(Oxford: Oxford University Press, 2014), 160 pages. isbn: 0199688850 (hbk.). Hardback/Paperback: $55.00/–.In 2006, Michael Zimmerman published an underappreciated paper on the nature of moral obligation in which he argued that our moral obligations depend, not on the facts or our beliefs, but on the evidence available to us (see “Is Moral Obligation Objective or Subjective?” Utilitas 18, 2006, pp. 329–361). Two years later, he published a lengthy book in which he argued more thoroughly for the same conclusion (see Living with Uncertainty: The Moral Significance of Ignorance, (Cambridge: Cambridge University Press, 2008)). In Ignorance and Moral Obligation, Zimmerman returns to the central question of those works to respond to objections that have been brought against the views he presented therein. Though not without its weaknesses, Zimmerman’s new book is the most thorough defense of what has come to be known as the Prospective View of moral obligation and as such is a must-read for those working in normative ethics narrowly construed.Ignorance and Moral Obligation is composed of five chapters. In the first, Zimmerman poses the book’s central question, “What ought one to do when one doesn’t know which of one’s options is best?” (p. 10), where ‘ought’ is supposed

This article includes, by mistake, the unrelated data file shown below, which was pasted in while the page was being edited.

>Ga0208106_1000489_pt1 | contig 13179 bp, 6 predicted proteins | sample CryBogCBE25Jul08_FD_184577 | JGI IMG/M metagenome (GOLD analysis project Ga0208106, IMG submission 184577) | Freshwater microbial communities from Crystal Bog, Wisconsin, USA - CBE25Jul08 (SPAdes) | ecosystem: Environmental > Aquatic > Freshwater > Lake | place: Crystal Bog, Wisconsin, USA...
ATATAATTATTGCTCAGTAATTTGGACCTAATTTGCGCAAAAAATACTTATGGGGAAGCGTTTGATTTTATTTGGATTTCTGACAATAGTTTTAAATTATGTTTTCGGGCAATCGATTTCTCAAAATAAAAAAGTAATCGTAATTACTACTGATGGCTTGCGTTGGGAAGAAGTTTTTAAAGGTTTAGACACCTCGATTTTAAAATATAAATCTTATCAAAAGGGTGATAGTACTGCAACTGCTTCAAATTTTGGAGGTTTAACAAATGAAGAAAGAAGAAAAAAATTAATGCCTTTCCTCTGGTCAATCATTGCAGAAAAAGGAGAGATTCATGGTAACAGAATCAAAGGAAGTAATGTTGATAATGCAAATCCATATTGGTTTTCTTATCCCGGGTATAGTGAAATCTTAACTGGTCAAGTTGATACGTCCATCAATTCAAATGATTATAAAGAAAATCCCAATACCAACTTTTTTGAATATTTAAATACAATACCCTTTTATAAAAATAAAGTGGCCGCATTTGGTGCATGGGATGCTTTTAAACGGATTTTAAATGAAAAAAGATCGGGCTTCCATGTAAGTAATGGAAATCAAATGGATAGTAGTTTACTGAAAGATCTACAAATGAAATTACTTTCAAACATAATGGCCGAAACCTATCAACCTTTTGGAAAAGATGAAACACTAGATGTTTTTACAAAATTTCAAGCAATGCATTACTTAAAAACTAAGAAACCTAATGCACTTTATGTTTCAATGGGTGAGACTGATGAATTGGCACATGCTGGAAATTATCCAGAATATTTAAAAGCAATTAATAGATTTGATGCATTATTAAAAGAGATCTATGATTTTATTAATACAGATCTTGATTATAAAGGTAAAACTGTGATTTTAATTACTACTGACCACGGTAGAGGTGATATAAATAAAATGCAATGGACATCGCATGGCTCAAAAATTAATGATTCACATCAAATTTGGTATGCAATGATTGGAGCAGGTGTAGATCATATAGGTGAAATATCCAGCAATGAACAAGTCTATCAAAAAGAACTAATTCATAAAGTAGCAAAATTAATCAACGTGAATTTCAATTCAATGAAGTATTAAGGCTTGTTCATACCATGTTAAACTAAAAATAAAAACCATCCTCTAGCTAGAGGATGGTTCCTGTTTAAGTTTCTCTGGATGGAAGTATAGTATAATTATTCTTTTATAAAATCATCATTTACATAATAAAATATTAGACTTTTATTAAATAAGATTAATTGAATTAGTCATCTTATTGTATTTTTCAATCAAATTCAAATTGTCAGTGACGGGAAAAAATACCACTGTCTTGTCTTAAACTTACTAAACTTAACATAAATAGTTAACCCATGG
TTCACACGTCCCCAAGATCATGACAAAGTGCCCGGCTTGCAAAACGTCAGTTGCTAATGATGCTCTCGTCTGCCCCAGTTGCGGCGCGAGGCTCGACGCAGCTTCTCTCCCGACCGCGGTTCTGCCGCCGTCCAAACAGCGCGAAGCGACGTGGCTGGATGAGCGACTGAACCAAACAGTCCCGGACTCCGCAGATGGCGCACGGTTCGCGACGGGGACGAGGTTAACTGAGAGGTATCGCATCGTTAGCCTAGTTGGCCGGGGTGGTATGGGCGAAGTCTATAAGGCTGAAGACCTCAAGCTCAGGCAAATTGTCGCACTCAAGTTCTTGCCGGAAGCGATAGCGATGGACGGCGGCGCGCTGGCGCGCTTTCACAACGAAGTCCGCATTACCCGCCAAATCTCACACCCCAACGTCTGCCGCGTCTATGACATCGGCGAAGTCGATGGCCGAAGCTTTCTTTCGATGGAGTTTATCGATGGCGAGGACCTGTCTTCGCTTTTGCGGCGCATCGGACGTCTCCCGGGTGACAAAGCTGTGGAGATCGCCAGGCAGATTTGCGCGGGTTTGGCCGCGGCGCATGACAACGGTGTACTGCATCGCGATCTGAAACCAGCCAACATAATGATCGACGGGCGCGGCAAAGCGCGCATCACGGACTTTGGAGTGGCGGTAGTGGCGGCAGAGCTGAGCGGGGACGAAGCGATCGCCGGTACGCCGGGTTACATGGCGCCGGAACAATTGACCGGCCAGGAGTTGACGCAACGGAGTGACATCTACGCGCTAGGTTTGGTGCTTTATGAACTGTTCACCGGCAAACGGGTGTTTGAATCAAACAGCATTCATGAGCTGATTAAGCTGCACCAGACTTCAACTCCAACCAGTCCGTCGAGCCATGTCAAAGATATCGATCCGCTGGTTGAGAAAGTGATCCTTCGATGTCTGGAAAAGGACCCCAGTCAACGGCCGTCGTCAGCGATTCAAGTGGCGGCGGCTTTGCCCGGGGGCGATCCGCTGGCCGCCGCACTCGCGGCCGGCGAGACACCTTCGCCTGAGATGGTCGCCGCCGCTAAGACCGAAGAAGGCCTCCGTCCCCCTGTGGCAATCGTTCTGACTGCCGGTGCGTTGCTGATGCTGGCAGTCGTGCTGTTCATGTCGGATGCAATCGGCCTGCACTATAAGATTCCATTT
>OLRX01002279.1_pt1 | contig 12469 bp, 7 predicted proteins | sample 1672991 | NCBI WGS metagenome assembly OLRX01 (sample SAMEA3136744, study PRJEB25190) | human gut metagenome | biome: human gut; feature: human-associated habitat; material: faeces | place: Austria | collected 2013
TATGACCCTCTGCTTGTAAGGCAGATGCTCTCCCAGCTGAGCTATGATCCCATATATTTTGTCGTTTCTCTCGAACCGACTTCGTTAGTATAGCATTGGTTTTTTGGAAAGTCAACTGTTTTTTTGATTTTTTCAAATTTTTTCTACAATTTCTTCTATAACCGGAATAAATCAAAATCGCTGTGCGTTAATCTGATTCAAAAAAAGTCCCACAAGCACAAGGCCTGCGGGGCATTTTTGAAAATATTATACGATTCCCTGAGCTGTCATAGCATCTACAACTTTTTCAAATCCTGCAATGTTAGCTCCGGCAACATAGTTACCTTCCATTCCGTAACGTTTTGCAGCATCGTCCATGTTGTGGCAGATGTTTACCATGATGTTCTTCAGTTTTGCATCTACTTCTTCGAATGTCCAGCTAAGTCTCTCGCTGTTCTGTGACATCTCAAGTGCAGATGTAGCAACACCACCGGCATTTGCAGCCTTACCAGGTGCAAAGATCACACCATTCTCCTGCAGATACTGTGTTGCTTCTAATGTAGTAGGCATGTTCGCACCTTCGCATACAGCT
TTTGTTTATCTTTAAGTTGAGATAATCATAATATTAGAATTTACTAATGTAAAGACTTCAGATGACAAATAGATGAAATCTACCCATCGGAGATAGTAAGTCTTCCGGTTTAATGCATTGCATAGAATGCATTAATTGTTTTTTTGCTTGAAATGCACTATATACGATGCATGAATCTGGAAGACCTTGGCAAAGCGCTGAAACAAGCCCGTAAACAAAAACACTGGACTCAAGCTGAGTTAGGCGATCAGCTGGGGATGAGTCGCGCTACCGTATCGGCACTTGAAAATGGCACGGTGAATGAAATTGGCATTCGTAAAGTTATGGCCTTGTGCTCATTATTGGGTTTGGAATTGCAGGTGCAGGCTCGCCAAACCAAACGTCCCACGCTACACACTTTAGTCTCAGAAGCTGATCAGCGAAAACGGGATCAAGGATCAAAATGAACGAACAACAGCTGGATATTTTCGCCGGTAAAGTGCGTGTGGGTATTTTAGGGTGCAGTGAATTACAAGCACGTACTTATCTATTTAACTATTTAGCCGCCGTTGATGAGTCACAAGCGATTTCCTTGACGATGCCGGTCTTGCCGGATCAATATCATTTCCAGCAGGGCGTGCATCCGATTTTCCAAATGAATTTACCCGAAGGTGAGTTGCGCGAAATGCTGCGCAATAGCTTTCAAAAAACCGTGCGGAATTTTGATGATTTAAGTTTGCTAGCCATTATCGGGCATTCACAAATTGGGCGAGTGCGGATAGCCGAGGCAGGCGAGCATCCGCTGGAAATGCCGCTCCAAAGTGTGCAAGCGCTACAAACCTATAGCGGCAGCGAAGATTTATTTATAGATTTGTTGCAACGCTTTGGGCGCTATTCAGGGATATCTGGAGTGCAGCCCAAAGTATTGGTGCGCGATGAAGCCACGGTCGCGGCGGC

Journal of Moral Philosophy – Brill
Published: Jun 22, 2017
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